The commercially available geometry and extreme hardness of PCD compacts renders them difficult to attach and replace as cutting elements on cutting tools such as rock drills. Prior art methods of attachment typically involve brazing the substrate onto the tool face, but there are several problems inherent in the brazing method of attachment. The part onto which the PCD is being brazed needs to be heated with special equipment; brazing skill, like welding skill, is variable among operators; certain tools and environments do not tolerate the heat involved in the brazing process; brazing can cause thermal damage to the PCD compact itself; and, brazed PCD compacts are difficult to replace or repair.
There have been attempts to improve the manner in which hard cutting elements are attached to cutting tools. For example, U.S. Pat. No. 4,694,918 to Hall discloses a PCD compact having a cylindrical portion sized for a press-fit into a drill bit or similar tool surface. The compacts are embedded in the bit by press-fitting or brazing them into the head of the bit.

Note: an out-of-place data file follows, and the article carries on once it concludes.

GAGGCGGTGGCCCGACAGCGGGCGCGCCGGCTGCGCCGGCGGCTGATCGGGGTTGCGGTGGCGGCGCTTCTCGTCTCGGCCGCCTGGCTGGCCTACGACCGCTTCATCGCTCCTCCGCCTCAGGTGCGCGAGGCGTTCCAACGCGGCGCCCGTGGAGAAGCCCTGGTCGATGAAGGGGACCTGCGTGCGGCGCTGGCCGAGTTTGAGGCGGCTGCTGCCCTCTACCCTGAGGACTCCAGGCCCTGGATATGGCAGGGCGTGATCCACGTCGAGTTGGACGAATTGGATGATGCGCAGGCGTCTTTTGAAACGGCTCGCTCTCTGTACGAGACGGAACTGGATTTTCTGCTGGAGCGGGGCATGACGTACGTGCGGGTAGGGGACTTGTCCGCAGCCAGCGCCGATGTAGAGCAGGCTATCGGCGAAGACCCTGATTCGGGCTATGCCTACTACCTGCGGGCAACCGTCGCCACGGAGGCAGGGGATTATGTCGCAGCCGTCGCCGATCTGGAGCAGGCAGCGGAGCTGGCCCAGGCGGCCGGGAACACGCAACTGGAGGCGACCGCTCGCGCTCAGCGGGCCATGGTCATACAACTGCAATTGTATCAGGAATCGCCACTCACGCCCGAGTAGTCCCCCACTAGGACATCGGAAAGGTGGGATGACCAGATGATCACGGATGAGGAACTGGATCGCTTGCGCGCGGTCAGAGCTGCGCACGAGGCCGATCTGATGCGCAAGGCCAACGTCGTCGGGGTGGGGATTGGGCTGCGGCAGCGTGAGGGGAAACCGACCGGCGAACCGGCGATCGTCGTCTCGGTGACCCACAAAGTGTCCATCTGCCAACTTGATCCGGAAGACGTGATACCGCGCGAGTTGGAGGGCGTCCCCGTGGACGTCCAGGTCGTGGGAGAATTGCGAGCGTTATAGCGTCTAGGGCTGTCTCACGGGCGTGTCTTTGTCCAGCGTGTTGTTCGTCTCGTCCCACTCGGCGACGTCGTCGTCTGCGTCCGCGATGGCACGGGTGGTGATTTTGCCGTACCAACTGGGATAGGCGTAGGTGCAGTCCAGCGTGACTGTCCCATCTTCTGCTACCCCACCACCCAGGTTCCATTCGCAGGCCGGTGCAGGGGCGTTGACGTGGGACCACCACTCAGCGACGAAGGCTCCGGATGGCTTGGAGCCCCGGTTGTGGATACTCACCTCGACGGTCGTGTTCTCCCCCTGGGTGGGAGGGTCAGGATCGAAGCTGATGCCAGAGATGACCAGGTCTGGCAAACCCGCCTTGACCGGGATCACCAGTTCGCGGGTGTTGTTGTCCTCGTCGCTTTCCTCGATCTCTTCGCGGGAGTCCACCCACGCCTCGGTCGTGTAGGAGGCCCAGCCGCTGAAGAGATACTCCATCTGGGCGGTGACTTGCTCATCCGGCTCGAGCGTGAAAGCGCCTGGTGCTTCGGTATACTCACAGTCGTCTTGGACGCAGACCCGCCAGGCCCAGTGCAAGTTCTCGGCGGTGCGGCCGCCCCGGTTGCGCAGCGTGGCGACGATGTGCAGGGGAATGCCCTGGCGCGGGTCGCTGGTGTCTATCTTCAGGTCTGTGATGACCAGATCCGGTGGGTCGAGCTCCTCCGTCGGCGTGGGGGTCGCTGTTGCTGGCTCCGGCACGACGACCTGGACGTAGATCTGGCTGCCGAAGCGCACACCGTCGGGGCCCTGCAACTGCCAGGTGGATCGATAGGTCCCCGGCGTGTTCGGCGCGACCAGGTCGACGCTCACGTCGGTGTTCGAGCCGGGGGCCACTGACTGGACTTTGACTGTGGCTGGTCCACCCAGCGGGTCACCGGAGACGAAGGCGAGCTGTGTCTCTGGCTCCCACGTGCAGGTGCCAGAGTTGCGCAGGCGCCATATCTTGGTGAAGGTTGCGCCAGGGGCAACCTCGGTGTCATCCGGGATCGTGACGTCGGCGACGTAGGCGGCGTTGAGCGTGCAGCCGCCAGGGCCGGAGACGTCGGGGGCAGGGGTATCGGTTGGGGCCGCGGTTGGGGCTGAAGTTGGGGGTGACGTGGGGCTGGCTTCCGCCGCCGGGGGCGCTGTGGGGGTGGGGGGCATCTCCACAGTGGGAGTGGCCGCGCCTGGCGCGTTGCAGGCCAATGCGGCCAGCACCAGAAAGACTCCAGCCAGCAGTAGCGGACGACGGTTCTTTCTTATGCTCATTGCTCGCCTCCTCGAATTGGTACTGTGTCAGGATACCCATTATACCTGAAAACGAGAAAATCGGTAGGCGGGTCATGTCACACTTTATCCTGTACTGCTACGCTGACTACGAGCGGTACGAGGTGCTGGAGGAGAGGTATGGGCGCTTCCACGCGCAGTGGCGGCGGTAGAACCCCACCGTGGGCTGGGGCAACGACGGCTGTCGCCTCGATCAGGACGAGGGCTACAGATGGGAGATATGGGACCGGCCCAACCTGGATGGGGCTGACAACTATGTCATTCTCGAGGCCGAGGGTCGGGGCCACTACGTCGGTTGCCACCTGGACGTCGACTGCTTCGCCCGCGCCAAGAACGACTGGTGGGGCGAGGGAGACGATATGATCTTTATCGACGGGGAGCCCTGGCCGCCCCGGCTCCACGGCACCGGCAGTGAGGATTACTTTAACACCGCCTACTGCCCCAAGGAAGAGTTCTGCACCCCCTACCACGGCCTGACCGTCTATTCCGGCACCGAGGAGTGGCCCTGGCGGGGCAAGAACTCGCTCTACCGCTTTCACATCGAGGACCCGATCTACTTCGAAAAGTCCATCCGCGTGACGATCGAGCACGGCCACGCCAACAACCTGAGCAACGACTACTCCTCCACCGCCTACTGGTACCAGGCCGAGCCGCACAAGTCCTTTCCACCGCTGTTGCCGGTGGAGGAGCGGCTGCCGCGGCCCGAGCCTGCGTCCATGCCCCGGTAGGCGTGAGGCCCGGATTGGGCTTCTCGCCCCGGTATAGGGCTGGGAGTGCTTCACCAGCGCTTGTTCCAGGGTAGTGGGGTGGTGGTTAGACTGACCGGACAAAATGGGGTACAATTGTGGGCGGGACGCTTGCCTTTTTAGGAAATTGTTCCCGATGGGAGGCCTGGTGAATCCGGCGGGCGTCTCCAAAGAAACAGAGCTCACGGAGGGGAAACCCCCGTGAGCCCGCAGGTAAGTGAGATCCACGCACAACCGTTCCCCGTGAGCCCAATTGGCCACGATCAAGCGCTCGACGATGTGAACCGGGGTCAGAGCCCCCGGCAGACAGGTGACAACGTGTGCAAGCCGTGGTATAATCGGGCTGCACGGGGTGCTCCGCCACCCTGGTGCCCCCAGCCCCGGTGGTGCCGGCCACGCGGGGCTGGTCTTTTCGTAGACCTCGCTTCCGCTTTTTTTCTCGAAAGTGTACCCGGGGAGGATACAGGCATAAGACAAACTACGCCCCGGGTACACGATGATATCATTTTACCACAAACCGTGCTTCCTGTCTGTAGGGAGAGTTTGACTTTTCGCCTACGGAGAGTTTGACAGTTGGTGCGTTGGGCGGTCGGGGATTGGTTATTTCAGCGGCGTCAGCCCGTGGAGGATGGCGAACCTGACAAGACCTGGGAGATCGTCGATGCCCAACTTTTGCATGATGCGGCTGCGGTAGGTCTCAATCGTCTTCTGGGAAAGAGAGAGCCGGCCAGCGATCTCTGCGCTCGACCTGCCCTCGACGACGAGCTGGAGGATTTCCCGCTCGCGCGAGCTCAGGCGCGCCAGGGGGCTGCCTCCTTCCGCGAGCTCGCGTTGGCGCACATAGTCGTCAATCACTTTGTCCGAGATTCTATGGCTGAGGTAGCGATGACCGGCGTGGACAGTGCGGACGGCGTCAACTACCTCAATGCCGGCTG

U.S. Pat. No. 4,057,884 to Suzuki discloses a tool holder in which a cemented carbide type cutting bit has a hole formed through it for attachment to a tool with a bolt mechanism. The Suzuki attachment structure is designed for a compact with uniform (non-ultra hard) material having an angular, lateral cutting edge, rather than a PCD type compact with an ultra-hard cutting face.
U.S. Pat. Nos. 3,136,615 and 3,141,746 mention without explanation the use of "mechanical joints" to secure a cutting compact to a tool, for example: "mechanical joints also may be employed in the compact oriented in holder 27 in various arrangements depending on compact configuration" (column 4, lines 64-66 of U.S. Pat. No. 3,141,746). Also: "The compact is attached to some support in various position by soldering or brazing, for example, a titanium hydride soldering process as given in U.S. Pat. No. 2,570,428, Kelley, or by mechanical attaching means, or by having the tool or adjacent metal be forced into the surface irregularities of the compact" (column 6, lines 17-23 of U.S. Pat. No. 3,141,746).